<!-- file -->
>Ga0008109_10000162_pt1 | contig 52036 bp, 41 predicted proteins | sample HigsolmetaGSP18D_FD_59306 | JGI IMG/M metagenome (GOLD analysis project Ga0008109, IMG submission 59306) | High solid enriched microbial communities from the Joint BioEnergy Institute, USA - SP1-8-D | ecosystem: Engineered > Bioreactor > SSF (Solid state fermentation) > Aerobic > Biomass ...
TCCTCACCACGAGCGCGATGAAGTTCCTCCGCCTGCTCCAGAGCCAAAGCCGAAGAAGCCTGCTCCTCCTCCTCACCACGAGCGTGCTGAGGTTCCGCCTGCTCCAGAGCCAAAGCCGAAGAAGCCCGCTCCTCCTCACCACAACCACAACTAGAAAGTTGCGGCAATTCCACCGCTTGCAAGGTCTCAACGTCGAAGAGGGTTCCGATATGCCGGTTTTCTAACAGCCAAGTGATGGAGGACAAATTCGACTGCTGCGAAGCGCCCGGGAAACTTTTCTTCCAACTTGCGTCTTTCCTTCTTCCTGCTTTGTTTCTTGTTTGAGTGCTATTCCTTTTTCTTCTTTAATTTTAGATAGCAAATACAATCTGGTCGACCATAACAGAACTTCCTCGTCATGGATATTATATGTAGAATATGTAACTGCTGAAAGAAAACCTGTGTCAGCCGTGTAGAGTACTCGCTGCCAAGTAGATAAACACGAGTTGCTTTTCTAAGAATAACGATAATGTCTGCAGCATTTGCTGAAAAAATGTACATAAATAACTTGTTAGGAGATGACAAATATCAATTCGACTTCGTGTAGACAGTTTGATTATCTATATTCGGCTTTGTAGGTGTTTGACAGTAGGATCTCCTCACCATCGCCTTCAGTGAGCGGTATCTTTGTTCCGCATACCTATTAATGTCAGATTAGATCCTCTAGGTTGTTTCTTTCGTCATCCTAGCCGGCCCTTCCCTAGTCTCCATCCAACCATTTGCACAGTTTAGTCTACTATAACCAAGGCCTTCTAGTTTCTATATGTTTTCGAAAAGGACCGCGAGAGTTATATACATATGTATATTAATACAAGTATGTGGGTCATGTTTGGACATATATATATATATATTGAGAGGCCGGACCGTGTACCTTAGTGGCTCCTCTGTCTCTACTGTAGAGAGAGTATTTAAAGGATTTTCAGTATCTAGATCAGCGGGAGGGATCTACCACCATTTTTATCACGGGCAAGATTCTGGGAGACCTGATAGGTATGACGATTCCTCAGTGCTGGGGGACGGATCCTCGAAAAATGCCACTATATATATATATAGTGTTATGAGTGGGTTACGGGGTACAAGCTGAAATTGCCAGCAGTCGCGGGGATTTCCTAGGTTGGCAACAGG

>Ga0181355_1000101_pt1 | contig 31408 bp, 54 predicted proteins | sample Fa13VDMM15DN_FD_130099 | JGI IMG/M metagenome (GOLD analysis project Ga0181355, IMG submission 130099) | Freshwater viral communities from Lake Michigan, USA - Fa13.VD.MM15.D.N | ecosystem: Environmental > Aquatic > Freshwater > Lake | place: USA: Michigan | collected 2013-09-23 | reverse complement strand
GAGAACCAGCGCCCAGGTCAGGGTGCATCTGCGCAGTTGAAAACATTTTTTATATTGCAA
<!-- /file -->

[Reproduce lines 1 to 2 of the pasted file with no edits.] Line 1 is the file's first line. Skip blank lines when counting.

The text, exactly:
>Ga0008109_10000162_pt1 | contig 52036 bp, 41 predicted proteins | sample HigsolmetaGSP18D_FD_59306 | JGI IMG/M metagenome (GOLD analysis project Ga0008109, IMG submission 59306) | High solid enriched microbial communities from the Joint BioEnergy Institute, USA - SP1-8-D | ecosystem: Engineered > Bioreactor > SSF (Solid state fermentation) > Aerobic > Biomass ...
TCCTCACCACGAGCGCGATGAAGTTCCTCCGCCTGCTCCAGAGCCAAAGCCGAAGAAGCCTGCTCCTCCTCCTCACCACGAGCGTGCTGAGGTTCCGCCTGCTCCAGAGCCAAAGCCGAAGAAGCCCGCTCCTCCTCACCACAACCACAACTAGAAAGTTGCGGCAATTCCACCGCTTGCAAGGTCTCAACGTCGAAGAGGGTTCCGATATGCCGGTTTTCTAACAGCCAAGTGATGGAGGACAAATTCGACTGCTGCGAAGCGCCCGGGAAACTTTTCTTCCAACTTGCGTCTTTCCTTCTTCCTGCTTTGTTTCTTGTTTGAGTGCTATTCCTTTTTCTTCTTTAATTTTAGATAGCAAATACAATCTGGTCGACCATAACAGAACTTCCTCGTCATGGATATTATATGTAGAATATGTAACTGCTGAAAGAAAACCTGTGTCAGCCGTGTAGAGTACTCGCTGCCAAGTAGATAAACACGAGTTGCTTTTCTAAGAATAACGATAATGTCTGCAGCATTTGCTGAAAAAATGTACATAAATAACTTGTTAGGAGATGACAAATATCAATTCGACTTCGTGTAGACAGTTTGATTATCTATATTCGGCTTTGTAGGTGTTTGACAGTAGGATCTCCTCACCATCGCCTTCAGTGAGCGGTATCTTTGTTCCGCATACCTATTAATGTCAGATTAGATCCTCTAGGTTGTTTCTTTCGTCATCCTAGCCGGCCCTTCCCTAGTCTCCATCCAACCATTTGCACAGTTTAGTCTACTATAACCAAGGCCTTCTAGTTTCTATATGTTTTCGAAAAGGACCGCGAGAGTTATATACATATGTATATTAATACAAGTATGTGGGTCATGTTTGGACATATATATATATATATTGAGAGGCCGGACCGTGTACCTTAGTGGCTCCTCTGTCTCTACTGTAGAGAGAGTATTTAAAGGATTTTCAGTATCTAGATCAGCGGGAGGGATCTACCACCATTTTTATCACGGGCAAGATTCTGGGAGACCTGATAGGTATGACGATTCCTCAGTGCTGGGGGACGGATCCTCGAAAAATGCCACTATATATATATATAGTGTTATGAGTGGGTTACGGGGTACAAGCTGAAATTGCCAGCAGTCGCGGGGATTTCCTAGGTTGGCAACAGG